It looked so good.
Hundreds — probably six times the number at Mayor Ron Littlefield's final State of the City speech — came to Andy Berke's crime forum Thursday night at Tennessee Temple University.
Heads of foundations, next to officers with badges and guns. Fathers with young kids, older folks resting on the bleachers (all the folding chairs were taken), mothers patting infants.
Many, many folks who live nearby. Nonprofit leaders who don't. Community activists. A few gang-bangers.
It was Obama-esque in its youth: most of Berke's volunteers and staffers -- in pressed shirts or blue "Renew Chattanooga" T-shirts -- looked under 35.
It could have been the most integrated, well-attended civic event in the last decade.
And it looked -- and sounded -- so good.
Near the end of one of the most violent string of days in recent history, Berke, in a gray suit with blue tie, began the night with a few-minute speech that started with one loud declaration:
"I am angry," he said.
Angry about violence. About the shootings that don't stop. About the fear folks feel.
Then, in the other half of the gym, where volunteers were hustling to bring in extra tables and extra chairs, Berke invited people in the audience to form small groups, where they could discuss problems and solutions while volunteers recorded their answers.
(The night seemed organic, grass-rootsy, yet also had a very controlled feel: more than enough Berke handlers and staffers. The media was told to remain in one spot only. No questions from the audience. Each media outlet told they'd get 60 seconds for news conference questions.)
And for the next half-hour or more, people talked. And talked. It looked good and democratic. Like some magic apple, the event seemed so alluring and intoxicating.
And that's the problem.
We have talked this to death.
All of these words have been said before. The Gang Task Force produced perhaps the most comprehensive study in the nation about gang violence. Parents, mayors, teachers, cops, kids themselves have all talked these same words before.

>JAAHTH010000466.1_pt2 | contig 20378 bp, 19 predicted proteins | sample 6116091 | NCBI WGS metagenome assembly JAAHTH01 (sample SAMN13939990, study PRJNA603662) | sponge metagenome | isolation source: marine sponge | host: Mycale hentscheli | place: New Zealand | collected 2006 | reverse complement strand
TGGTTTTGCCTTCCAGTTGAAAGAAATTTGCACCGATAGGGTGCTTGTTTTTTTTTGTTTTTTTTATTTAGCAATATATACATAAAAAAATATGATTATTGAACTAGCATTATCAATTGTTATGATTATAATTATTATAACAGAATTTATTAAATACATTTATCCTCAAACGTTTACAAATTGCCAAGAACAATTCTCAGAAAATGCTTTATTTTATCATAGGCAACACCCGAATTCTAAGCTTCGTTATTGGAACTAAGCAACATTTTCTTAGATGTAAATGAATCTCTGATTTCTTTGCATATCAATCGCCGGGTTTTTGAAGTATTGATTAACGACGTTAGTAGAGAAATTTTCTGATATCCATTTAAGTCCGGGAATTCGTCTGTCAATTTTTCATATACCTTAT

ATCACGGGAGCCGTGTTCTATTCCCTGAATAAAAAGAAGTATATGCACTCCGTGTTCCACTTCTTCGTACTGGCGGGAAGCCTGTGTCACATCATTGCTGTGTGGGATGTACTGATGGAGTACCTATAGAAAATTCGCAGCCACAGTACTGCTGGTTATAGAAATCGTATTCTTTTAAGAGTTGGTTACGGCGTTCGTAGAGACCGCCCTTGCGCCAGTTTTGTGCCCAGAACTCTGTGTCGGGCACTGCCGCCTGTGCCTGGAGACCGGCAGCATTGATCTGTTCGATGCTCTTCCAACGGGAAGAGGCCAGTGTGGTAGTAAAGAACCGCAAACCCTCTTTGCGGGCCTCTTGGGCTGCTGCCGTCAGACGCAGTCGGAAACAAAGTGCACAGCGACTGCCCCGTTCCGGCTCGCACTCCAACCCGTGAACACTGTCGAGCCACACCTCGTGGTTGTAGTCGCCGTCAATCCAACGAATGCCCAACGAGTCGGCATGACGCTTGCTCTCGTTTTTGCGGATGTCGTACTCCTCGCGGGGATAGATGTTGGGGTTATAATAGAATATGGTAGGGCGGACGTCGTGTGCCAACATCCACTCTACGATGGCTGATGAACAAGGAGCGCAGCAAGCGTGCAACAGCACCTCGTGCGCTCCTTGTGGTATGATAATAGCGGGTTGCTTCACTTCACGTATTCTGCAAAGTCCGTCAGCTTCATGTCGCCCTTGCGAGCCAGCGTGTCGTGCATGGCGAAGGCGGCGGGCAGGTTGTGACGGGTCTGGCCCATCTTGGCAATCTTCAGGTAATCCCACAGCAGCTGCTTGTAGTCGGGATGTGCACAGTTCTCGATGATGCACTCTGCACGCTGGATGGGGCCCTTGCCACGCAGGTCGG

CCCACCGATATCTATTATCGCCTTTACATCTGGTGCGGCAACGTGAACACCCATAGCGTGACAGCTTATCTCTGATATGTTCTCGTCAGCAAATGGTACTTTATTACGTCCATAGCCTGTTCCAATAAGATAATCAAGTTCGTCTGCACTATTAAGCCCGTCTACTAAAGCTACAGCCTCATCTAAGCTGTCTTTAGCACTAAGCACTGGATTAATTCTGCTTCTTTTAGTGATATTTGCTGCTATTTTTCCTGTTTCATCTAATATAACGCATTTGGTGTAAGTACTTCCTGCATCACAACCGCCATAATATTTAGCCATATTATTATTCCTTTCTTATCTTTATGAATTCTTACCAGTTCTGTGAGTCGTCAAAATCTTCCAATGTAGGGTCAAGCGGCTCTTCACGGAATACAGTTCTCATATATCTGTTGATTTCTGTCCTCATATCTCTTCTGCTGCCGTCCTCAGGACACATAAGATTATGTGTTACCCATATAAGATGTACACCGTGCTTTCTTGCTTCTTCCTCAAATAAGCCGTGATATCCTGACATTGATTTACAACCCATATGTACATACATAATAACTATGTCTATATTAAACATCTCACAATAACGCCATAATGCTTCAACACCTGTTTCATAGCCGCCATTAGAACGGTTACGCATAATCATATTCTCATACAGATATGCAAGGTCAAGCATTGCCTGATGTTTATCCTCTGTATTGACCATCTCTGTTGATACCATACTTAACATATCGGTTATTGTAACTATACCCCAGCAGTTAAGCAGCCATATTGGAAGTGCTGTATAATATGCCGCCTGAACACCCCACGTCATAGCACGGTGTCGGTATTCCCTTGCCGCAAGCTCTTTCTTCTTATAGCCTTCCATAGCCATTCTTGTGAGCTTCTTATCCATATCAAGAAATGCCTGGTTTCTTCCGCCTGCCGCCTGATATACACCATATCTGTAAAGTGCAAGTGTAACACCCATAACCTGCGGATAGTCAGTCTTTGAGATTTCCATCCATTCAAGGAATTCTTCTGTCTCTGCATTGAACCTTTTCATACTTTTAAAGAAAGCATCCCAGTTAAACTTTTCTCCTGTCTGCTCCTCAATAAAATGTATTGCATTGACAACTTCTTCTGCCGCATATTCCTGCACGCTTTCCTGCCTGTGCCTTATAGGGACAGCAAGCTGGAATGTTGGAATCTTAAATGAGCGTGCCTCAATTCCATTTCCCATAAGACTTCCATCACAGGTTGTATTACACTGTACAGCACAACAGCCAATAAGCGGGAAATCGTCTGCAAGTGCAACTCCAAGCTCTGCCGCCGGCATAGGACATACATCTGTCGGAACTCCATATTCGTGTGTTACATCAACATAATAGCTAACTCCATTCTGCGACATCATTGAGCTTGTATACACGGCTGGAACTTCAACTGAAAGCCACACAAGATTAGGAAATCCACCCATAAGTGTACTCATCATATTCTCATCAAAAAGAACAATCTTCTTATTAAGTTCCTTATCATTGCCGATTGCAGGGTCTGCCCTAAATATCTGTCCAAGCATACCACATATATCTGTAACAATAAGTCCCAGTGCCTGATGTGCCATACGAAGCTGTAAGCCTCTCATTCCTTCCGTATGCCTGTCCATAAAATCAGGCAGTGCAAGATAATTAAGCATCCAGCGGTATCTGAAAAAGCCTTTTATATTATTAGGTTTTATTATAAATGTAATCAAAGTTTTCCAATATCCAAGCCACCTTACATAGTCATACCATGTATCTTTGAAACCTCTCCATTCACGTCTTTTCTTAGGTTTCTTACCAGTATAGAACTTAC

We know what needs to be done. We've known for years what needs to be done. We don't need another new program.
"I've experienced this before," said Terry D., a local actor and community volunteer. "It's protocol."
Since all of the tables were full, a few of us -- Terry D., Big Mike "Mic" (local singer making a documentary about Chattanooga violence) and LaToya Holloman (founder of Stop the Violence) -- formed our own group, pulling up spare chairs in the corner of the gym as 10 yards away, Berke stood before a gray semi-transparent screen near the exit talking with someone.
And in those 20 minutes, we talked hard about the uncomfortable things.
A still-segregated Chattanooga.
How some kids have futures that stretch to the moon, and others can't see past the end of their block.
"It may be extreme and not comfortable," Big Mike said. "But if it's for the betterment of Chattanooga, we'll be willing to sacrifice some things."
We can't talk about social economics only in a sanitized way. It has to be honest, and messy, because none of this is going away until resources are shifted -- reallocated -- into the poorest communities in our town.
"We have to protect our present so that it doesn't kill our future," Holloman said.
Berke may be able to do just that. Last night indicates he has massive support from across the city. Which is promising. And I applaud that.
"The purpose of tonight's forum," he said, "is to hear from the community."
But what are we willing to hear?
And how far are we willing to go to act?
"If anybody is not on that page, and beating to that drum, we're not going to see any change," said Big Mike. "We'll be fighting against a system that doesn't want to change."
David Cook is the award-winning city columnist for the Times Free Press, working in the same building where he began his post-college career as a sportswriter for the Chattanooga Free Press. Cook, who graduated from Red Bank High, holds a master's degree in Peace and Justice Studies from Prescott College and an English degree from the University of Tennessee at Knoxville. For 12 years, he was a teacher at the middle, high school and university ...